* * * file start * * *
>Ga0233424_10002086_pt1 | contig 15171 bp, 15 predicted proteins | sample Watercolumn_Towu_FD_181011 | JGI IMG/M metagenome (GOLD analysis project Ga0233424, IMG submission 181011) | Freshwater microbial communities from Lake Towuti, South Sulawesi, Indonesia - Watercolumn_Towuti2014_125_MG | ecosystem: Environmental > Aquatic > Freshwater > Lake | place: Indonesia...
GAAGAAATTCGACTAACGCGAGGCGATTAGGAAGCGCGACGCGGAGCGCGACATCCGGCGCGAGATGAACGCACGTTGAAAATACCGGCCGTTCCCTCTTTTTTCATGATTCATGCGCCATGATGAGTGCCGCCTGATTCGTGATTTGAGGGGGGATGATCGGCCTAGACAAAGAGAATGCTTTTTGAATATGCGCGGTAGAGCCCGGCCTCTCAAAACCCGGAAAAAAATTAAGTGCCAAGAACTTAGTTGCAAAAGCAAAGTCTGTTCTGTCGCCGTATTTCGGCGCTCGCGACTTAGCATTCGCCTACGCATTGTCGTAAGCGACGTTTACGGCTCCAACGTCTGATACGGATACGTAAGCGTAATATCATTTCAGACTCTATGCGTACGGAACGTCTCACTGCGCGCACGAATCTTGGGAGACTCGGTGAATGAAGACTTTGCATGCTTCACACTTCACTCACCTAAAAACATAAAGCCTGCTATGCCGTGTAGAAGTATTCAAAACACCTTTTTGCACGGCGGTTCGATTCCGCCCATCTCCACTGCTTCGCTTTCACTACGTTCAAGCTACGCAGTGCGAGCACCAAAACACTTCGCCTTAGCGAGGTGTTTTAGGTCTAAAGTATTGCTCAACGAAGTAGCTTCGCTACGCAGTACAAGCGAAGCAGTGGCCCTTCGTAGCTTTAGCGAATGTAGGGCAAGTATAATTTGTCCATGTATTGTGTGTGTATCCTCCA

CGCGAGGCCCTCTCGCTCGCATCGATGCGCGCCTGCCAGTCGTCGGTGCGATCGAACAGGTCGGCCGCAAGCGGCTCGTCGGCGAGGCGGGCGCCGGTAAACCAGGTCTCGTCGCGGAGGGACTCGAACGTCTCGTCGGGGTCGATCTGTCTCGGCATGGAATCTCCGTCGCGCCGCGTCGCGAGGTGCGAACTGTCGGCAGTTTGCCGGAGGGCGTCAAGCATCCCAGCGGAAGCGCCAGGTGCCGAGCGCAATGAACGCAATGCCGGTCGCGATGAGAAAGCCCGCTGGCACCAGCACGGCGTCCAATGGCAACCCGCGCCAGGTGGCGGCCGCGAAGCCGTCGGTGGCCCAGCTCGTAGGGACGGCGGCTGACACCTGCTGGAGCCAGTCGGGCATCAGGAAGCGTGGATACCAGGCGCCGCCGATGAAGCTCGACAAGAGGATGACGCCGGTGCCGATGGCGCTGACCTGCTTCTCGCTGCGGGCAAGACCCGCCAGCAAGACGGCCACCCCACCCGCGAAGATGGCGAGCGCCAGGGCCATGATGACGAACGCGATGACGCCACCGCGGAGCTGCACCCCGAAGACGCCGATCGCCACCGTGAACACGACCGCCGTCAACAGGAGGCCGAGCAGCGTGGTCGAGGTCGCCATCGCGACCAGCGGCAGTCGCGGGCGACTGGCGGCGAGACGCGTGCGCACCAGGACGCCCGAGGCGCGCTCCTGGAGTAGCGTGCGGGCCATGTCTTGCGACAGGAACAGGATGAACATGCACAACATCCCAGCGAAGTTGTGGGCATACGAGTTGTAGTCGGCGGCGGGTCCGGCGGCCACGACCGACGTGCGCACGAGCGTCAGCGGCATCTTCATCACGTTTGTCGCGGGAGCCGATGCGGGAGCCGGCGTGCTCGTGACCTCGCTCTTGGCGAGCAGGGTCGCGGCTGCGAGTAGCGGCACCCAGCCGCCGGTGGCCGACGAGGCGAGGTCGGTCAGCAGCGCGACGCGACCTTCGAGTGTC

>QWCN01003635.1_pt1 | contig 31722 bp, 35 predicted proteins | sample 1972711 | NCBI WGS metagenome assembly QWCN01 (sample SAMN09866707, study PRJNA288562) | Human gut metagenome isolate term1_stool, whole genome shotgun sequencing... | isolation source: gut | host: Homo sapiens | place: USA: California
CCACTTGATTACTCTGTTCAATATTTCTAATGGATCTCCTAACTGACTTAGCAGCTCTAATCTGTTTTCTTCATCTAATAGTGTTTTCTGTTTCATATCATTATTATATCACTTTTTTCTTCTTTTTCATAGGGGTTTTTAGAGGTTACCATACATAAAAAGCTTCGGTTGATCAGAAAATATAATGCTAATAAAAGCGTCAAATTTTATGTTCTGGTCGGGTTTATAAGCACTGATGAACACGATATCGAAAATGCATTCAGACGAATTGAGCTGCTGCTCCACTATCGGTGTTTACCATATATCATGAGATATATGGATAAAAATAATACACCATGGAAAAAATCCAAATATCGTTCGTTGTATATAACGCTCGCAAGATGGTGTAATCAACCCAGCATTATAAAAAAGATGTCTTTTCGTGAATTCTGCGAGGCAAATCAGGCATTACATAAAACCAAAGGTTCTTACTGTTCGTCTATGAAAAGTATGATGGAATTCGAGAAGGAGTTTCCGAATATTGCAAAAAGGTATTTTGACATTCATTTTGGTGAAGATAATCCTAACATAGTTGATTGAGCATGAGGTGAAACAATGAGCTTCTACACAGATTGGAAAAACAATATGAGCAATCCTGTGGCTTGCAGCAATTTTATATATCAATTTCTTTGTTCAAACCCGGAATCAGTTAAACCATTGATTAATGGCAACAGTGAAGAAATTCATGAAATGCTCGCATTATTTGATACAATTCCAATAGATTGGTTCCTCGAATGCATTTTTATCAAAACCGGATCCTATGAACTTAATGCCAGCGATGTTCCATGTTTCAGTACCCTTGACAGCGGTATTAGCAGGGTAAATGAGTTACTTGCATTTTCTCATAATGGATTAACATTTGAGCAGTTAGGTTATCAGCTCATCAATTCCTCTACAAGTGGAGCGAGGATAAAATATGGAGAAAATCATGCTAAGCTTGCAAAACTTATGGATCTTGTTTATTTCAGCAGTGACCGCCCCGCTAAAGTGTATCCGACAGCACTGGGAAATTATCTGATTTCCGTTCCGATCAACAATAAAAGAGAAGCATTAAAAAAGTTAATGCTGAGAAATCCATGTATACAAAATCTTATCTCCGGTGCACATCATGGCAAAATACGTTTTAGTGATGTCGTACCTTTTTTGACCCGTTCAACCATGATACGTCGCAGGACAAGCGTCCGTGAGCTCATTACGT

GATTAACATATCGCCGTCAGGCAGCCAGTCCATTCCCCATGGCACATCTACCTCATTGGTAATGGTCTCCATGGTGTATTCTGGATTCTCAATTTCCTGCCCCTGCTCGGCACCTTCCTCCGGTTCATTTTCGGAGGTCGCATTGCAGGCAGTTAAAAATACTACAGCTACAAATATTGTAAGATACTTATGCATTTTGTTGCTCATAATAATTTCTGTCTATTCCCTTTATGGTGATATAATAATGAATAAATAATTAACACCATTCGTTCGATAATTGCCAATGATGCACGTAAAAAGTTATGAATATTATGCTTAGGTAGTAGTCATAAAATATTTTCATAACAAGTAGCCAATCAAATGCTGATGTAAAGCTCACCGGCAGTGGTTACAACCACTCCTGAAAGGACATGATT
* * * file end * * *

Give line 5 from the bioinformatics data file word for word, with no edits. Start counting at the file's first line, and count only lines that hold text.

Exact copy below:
CCACTTGATTACTCTGTTCAATATTTCTAATGGATCTCCTAACTGACTTAGCAGCTCTAATCTGTTTTCTTCATCTAATAGTGTTTTCTGTTTCATATCATTATTATATCACTTTTTTCTTCTTTTTCATAGGGGTTTTTAGAGGTTACCATACATAAAAAGCTTCGGTTGATCAGAAAATATAATGCTAATAAAAGCGTCAAATTTTATGTTCTGGTCGGGTTTATAAGCACTGATGAACACGATATCGAAAATGCATTCAGACGAATTGAGCTGCTGCTCCACTATCGGTGTTTACCATATATCATGAGATATATGGATAAAAATAATACACCATGGAAAAAATCCAAATATCGTTCGTTGTATATAACGCTCGCAAGATGGTGTAATCAACCCAGCATTATAAAAAAGATGTCTTTTCGTGAATTCTGCGAGGCAAATCAGGCATTACATAAAACCAAAGGTTCTTACTGTTCGTCTATGAAAAGTATGATGGAATTCGAGAAGGAGTTTCCGAATATTGCAAAAAGGTATTTTGACATTCATTTTGGTGAAGATAATCCTAACATAGTTGATTGAGCATGAGGTGAAACAATGAGCTTCTACACAGATTGGAAAAACAATATGAGCAATCCTGTGGCTTGCAGCAATTTTATATATCAATTTCTTTGTTCAAACCCGGAATCAGTTAAACCATTGATTAATGGCAACAGTGAAGAAATTCATGAAATGCTCGCATTATTTGATACAATTCCAATAGATTGGTTCCTCGAATGCATTTTTATCAAAACCGGATCCTATGAACTTAATGCCAGCGATGTTCCATGTTTCAGTACCCTTGACAGCGGTATTAGCAGGGTAAATGAGTTACTTGCATTTTCTCATAATGGATTAACATTTGAGCAGTTAGGTTATCAGCTCATCAATTCCTCTACAAGTGGAGCGAGGATAAAATATGGAGAAAATCATGCTAAGCTTGCAAAACTTATGGATCTTGTTTATTTCAGCAGTGACCGCCCCGCTAAAGTGTATCCGACAGCACTGGGAAATTATCTGATTTCCGTTCCGATCAACAATAAAAGAGAAGCATTAAAAAAGTTAATGCTGAGAAATCCATGTATACAAAATCTTATCTCCGGTGCACATCATGGCAAAATACGTTTTAGTGATGTCGTACCTTTTTTGACCCGTTCAACCATGATACGTCGCAGGACAAGCGTCCGTGAGCTCATTACGT